The father of Cleveland Browns quarterback Colt McCoy says his son doesn’t remember his helmet-to-helmet collision with Pittsburgh Steelers linebacker James Harrison on Thursday night and that he should have not gone back into the game.
“I talked to Colt this morning and he said, ‘Dad, I don't know what happened, but I know I lost the game,’ ” Brad McCoy, a high school football coach and his son’s junior-high and high-school coach, told the Plain Dealer’s Mary Kay Cabot. “I know I let the team down. What happened?’ ”
McCoy left the game for two plays and threw an interception into the end zone three plays after he returned. The Browns lost, 14-3.
“He never should've gone back in the game,” Brad McCoy said. “He was basically out after the hit. You could tell by the ridigity of his body as he was laying there.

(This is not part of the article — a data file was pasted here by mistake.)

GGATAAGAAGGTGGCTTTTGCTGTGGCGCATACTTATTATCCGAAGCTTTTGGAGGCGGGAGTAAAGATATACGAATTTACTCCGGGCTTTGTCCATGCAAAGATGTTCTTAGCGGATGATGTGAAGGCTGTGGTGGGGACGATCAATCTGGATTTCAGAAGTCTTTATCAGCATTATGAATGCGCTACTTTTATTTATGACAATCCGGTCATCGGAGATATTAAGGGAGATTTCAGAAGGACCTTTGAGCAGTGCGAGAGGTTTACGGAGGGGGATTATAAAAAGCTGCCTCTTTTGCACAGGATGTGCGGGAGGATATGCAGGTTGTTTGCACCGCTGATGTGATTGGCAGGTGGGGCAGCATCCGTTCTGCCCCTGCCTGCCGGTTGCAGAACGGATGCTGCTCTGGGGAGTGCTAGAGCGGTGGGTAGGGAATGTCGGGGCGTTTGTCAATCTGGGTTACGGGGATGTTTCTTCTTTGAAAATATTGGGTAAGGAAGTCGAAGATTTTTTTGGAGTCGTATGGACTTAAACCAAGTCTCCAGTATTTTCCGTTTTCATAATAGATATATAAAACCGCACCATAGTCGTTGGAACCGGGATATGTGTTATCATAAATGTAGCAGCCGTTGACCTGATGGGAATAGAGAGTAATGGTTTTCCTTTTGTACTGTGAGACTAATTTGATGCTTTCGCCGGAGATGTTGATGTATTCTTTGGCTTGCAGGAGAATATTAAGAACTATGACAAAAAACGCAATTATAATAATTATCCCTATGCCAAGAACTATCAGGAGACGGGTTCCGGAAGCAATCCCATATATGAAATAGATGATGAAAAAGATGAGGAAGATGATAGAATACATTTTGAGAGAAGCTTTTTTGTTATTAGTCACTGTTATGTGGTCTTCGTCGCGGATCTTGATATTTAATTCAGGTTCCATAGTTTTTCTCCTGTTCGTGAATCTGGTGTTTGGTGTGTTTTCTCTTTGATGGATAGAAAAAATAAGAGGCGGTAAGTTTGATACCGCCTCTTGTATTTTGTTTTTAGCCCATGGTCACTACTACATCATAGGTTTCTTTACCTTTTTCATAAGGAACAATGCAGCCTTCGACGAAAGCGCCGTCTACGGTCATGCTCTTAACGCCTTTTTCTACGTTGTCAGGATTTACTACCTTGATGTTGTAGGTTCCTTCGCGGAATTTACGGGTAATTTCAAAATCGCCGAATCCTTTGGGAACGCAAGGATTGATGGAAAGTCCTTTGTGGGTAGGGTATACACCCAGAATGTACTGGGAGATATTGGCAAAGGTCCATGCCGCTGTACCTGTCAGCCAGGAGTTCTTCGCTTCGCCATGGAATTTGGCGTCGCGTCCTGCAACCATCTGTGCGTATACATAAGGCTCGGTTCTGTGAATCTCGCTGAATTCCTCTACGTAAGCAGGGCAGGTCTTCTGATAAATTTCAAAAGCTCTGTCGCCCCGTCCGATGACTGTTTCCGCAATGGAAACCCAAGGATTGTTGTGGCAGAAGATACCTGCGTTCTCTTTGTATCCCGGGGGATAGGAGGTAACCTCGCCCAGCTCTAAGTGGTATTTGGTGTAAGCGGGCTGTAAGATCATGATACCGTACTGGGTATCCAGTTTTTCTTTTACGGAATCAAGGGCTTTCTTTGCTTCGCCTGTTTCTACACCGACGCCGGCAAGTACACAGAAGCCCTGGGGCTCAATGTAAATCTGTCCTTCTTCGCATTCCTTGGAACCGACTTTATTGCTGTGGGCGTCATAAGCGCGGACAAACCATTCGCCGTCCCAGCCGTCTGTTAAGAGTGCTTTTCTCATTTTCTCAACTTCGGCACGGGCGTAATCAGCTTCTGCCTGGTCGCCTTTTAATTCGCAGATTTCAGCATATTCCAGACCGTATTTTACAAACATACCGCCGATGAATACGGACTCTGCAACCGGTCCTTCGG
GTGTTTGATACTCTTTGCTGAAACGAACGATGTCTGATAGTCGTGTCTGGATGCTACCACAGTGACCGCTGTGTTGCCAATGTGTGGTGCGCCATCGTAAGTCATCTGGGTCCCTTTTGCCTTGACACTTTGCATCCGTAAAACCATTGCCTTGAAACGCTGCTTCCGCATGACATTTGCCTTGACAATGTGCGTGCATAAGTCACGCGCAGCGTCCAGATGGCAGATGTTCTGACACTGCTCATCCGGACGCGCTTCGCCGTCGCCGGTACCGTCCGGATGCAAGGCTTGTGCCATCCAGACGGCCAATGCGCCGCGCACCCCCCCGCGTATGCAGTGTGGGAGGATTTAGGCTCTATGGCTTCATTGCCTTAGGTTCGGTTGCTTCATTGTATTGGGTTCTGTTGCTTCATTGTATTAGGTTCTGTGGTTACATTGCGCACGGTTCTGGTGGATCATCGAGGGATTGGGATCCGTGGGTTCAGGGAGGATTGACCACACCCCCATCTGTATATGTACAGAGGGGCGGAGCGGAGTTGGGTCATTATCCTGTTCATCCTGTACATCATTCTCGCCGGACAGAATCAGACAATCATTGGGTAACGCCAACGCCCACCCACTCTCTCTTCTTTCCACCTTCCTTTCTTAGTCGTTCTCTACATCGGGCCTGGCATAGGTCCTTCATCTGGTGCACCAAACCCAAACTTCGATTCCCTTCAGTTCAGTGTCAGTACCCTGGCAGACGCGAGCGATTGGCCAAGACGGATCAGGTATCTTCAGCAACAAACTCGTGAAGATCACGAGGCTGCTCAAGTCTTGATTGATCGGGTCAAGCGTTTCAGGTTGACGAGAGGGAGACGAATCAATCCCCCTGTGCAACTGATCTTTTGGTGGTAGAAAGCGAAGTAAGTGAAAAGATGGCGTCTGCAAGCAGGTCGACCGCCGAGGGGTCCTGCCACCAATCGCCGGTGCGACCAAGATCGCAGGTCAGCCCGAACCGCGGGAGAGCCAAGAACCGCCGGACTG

“There were a lot of easy symptoms that should've told them he had a concussion. He was nauseated and he didn't know who he was. From what I could see, they didn't test him for a concussion on the sidelines. They looked at his [left] hand.”
The Steelers were hit with a 15-yard roughing-the-passer penalty; Harrison may well be hit with a big fine for the play. And McCoy may also have broken his hand on the play. Browns Coach Pat Shurmur said McCoy was well enough to return to the field, but his father said that McCoy, who suffered a concussion in high school and at least one with the Browns, was anything but fine.
“After the game, the [media relations staff] made sure Colt's interview was brief and he couldn't face the lights in his press conference,” Brad McCoy said. “The TV lights and the stadium lights were killing him. Why would you say he was fine? That makes it even worse.”
Shurmur said “we’re proceeding” as if McCoy has a concussion. He added that the quarterback did not begin showing symptoms until after the game. McCoy would not have been allowed to return to action if he had been symptomatic, Shurmur said.
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